Rabbi Jachter shows not only the difference between Ashkenazic and Sephardic practice but also the diversity within the Sephardic world.
Several chapters are devoted to general halachic concepts that manifest themselves in various scenarios. Rabbi Jachter succinctly details the various opinions and implications. One such chapter is titled “Women Reciting a Beracha on Mitzvot Aseh Shehazeman Gerama (positive time-bound mitzvot).” While all Rishonim agree that women are exempt from
such mitzvot (such as sefirat haOmer and lulav), the dispute concerns whether a woman may recite a berachah if she voluntarily performs such a mitzvah. After citing the sources of the original dispute between the Rambam and Rabbeinu Tam, Rabbi Jachter quotes the ruling of Rabbi Yosef Karo in the Shulchan Aruch concurring with the Rambam that it is forbidden. The Chida in the eighteenth century noted that some Sephardic women had begun to recite such a berachah, despite the objections of his teacher, Rabbi Yosef Navon.
In a surprising move, the Chida himself approved of this practice, based on the large number of Rishonim that allowed it. Rav Ovadia Yosef, though, was adamant in upholding the position of the Shulchan Aruch forbidding the practice. Rabbi Jachter follows with a list of wide-ranging authorities that did approve of the practice, including the Ben Ish Chai, the Kaf HaChayim and Rabbi Shemtob Gaguine in his Keter Shem Tov, who notes that in the mid-twentieth century, this was the custom of the Jews in Eretz Yisrael, Syria, Egypt and Turkey. The chapter concludes with references to Rabbi Shalom Messas, Rabbi Ben Tzion Abba Shaul and Rabbi Mordechai Lebhar permitting the practice in certain instances. In this case, Rabbi Jachter shows not only the difference between Ashkenazic and Sephardic practice but also the diversity within the Sephardic world.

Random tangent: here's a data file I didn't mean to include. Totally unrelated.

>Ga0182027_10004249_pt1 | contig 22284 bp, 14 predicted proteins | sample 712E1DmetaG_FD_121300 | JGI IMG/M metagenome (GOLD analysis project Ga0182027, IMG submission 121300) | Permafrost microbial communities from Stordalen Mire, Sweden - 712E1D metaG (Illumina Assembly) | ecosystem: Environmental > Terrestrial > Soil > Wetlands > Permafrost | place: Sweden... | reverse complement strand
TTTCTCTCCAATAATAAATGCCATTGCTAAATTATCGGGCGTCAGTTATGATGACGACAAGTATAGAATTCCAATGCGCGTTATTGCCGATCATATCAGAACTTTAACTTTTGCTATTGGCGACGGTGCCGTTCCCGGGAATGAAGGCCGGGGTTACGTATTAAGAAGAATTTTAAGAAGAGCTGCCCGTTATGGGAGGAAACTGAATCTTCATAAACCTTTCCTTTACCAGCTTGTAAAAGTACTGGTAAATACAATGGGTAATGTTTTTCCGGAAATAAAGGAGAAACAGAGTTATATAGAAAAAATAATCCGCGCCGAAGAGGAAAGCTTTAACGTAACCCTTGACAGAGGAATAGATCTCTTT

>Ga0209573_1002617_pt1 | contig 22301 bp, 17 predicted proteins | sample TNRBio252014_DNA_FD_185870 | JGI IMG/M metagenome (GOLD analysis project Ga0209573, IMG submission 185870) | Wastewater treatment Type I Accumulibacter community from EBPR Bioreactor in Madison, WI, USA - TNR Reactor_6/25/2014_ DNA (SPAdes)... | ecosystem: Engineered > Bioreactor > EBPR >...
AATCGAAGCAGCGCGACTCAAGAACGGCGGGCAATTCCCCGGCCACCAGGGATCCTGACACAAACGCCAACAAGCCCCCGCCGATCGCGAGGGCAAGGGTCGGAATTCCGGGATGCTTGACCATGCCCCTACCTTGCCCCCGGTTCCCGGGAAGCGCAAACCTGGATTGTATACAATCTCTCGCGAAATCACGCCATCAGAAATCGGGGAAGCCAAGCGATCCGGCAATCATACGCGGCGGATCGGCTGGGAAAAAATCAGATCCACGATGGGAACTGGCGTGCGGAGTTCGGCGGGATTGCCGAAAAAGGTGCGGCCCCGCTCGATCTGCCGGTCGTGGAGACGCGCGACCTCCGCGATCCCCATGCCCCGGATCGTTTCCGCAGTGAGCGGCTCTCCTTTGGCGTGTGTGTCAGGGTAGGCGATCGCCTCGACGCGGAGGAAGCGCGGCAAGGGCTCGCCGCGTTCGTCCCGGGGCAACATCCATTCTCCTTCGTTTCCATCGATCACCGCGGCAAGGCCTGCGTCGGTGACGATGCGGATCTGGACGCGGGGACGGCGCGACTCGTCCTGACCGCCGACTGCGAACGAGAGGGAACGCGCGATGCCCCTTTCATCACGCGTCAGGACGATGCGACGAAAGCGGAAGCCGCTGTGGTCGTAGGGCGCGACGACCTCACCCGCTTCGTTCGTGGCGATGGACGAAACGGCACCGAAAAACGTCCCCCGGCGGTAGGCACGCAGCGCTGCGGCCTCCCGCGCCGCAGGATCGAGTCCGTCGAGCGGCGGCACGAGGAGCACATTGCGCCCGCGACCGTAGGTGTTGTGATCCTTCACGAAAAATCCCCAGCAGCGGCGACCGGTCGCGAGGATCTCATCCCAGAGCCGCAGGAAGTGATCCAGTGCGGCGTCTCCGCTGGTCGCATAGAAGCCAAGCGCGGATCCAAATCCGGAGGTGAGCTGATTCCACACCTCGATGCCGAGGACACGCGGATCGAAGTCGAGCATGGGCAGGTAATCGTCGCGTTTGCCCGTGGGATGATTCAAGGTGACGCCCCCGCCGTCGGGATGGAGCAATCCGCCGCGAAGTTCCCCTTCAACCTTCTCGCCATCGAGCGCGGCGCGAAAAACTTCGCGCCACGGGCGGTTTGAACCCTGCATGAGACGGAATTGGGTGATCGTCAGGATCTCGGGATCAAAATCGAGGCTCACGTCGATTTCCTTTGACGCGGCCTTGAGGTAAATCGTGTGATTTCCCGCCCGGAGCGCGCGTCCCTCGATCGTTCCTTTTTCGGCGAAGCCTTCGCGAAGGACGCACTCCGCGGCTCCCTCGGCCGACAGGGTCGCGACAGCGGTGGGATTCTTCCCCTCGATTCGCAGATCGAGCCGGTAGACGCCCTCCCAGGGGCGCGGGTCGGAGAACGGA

The author does an excellent job in explaining the origins of diverging opinions and the unique styles and influences of the different posekim. The structure of the Shulchan Aruch and its spread throughout the world, the influence of the Arizal and kabbalah, the Ben Ish Chai’s unification of kabbalah and halachah, and Rav Ovadia’s efforts to scale back the kabbalistic influence and unify Sephardic customs are all discussed at length. The additional chapters on Moroccan and Yemenite Jews detail how their unique traditions developed.
I highly recommend this volume. It will leave the reader with a new perspective on Jewish customs and halachah and a better understanding of one’s own minhagim.
Israel Mizrahi is the owner of Mizrahi Bookstore in Brooklyn, New York, home to over 200,000 secondhand and antiquarian books of Jewish interest.